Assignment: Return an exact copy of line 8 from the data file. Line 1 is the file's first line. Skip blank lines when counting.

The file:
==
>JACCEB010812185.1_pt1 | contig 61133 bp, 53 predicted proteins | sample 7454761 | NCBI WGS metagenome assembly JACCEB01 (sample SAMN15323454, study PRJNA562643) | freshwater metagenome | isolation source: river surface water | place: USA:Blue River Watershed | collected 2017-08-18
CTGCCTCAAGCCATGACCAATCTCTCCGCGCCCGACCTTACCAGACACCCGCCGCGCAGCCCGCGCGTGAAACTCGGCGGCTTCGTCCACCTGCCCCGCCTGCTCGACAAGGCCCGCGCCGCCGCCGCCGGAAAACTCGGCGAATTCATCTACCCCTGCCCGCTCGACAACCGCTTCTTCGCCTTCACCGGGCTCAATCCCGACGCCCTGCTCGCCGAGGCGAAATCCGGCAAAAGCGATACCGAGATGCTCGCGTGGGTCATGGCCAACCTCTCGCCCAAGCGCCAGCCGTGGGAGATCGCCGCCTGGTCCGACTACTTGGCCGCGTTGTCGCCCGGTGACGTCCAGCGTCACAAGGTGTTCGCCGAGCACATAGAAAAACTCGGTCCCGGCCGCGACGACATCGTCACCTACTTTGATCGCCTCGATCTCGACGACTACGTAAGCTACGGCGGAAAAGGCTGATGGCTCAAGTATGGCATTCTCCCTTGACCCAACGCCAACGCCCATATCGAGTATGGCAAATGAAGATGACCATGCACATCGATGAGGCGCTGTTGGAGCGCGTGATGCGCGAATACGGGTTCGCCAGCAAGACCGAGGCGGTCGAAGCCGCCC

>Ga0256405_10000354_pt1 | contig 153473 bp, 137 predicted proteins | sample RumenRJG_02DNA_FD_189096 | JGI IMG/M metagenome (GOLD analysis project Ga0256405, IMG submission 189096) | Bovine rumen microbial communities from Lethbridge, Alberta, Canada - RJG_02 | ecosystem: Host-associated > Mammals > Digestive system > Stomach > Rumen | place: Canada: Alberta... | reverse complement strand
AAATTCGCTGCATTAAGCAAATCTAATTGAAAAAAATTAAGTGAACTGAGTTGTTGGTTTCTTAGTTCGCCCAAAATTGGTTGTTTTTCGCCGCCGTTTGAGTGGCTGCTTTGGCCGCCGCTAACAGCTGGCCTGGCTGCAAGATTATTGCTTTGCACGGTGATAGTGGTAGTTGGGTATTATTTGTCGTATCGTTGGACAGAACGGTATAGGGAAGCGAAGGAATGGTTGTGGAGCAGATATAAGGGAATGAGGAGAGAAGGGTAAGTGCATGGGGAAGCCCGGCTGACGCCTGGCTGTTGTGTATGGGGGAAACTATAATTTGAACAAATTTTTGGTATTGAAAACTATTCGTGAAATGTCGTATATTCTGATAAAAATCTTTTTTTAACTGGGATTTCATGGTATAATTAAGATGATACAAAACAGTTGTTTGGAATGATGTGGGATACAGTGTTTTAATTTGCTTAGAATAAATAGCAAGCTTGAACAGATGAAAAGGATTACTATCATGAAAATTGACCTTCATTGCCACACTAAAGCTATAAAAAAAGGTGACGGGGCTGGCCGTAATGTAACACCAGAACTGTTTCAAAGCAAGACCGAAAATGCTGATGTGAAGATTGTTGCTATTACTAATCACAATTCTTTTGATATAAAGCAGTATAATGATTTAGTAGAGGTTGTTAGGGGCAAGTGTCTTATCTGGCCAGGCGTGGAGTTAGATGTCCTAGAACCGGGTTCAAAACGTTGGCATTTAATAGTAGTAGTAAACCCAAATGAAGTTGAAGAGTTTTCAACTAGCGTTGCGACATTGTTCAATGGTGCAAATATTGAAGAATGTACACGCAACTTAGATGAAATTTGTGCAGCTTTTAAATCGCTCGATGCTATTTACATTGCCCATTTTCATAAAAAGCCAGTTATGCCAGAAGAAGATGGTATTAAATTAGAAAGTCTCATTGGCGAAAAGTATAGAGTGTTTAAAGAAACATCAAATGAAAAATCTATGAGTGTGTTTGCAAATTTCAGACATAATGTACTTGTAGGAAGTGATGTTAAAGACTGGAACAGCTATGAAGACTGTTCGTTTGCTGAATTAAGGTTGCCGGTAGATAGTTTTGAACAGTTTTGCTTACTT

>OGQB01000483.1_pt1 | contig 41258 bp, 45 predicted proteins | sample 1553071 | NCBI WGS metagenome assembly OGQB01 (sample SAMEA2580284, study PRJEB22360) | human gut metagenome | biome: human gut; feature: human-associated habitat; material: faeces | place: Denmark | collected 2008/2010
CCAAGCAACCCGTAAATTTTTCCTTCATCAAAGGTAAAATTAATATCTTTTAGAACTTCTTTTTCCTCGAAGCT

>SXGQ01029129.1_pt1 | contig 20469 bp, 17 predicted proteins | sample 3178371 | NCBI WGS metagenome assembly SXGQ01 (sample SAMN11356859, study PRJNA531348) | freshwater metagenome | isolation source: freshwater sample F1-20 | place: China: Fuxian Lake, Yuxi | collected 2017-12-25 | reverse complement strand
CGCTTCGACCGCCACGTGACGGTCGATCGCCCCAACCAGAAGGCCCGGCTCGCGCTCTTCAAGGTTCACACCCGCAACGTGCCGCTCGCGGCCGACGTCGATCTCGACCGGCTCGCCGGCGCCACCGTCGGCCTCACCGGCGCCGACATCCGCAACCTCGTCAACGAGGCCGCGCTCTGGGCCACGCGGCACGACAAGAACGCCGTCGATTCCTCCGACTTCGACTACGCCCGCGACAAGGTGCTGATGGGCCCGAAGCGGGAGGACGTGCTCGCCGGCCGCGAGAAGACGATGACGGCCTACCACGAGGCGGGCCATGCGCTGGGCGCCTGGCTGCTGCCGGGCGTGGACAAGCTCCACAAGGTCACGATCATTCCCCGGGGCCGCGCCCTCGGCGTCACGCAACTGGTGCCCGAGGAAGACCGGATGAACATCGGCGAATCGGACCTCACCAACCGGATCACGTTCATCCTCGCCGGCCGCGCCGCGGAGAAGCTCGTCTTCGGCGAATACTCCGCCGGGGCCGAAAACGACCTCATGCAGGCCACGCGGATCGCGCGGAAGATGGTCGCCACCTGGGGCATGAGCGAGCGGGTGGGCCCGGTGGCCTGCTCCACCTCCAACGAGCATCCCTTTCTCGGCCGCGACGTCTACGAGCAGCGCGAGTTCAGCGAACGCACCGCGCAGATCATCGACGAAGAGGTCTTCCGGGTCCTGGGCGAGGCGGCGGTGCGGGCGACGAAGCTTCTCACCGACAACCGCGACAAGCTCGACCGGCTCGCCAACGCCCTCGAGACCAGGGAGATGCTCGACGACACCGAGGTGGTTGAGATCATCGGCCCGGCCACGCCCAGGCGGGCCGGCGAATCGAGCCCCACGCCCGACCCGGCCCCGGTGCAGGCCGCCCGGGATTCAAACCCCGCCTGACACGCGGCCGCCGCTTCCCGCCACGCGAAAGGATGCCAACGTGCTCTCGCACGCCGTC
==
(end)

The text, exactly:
CGCTTCGACCGCCACGTGACGGTCGATCGCCCCAACCAGAAGGCCCGGCTCGCGCTCTTCAAGGTTCACACCCGCAACGTGCCGCTCGCGGCCGACGTCGATCTCGACCGGCTCGCCGGCGCCACCGTCGGCCTCACCGGCGCCGACATCCGCAACCTCGTCAACGAGGCCGCGCTCTGGGCCACGCGGCACGACAAGAACGCCGTCGATTCCTCCGACTTCGACTACGCCCGCGACAAGGTGCTGATGGGCCCGAAGCGGGAGGACGTGCTCGCCGGCCGCGAGAAGACGATGACGGCCTACCACGAGGCGGGCCATGCGCTGGGCGCCTGGCTGCTGCCGGGCGTGGACAAGCTCCACAAGGTCACGATCATTCCCCGGGGCCGCGCCCTCGGCGTCACGCAACTGGTGCCCGAGGAAGACCGGATGAACATCGGCGAATCGGACCTCACCAACCGGATCACGTTCATCCTCGCCGGCCGCGCCGCGGAGAAGCTCGTCTTCGGCGAATACTCCGCCGGGGCCGAAAACGACCTCATGCAGGCCACGCGGATCGCGCGGAAGATGGTCGCCACCTGGGGCATGAGCGAGCGGGTGGGCCCGGTGGCCTGCTCCACCTCCAACGAGCATCCCTTTCTCGGCCGCGACGTCTACGAGCAGCGCGAGTTCAGCGAACGCACCGCGCAGATCATCGACGAAGAGGTCTTCCGGGTCCTGGGCGAGGCGGCGGTGCGGGCGACGAAGCTTCTCACCGACAACCGCGACAAGCTCGACCGGCTCGCCAACGCCCTCGAGACCAGGGAGATGCTCGACGACACCGAGGTGGTTGAGATCATCGGCCCGGCCACGCCCAGGCGGGCCGGCGAATCGAGCCCCACGCCCGACCCGGCCCCGGTGCAGGCCGCCCGGGATTCAAACCCCGCCTGACACGCGGCCGCCGCTTCCCGCCACGCGAAAGGATGCCAACGTGCTCTCGCACGCCGTC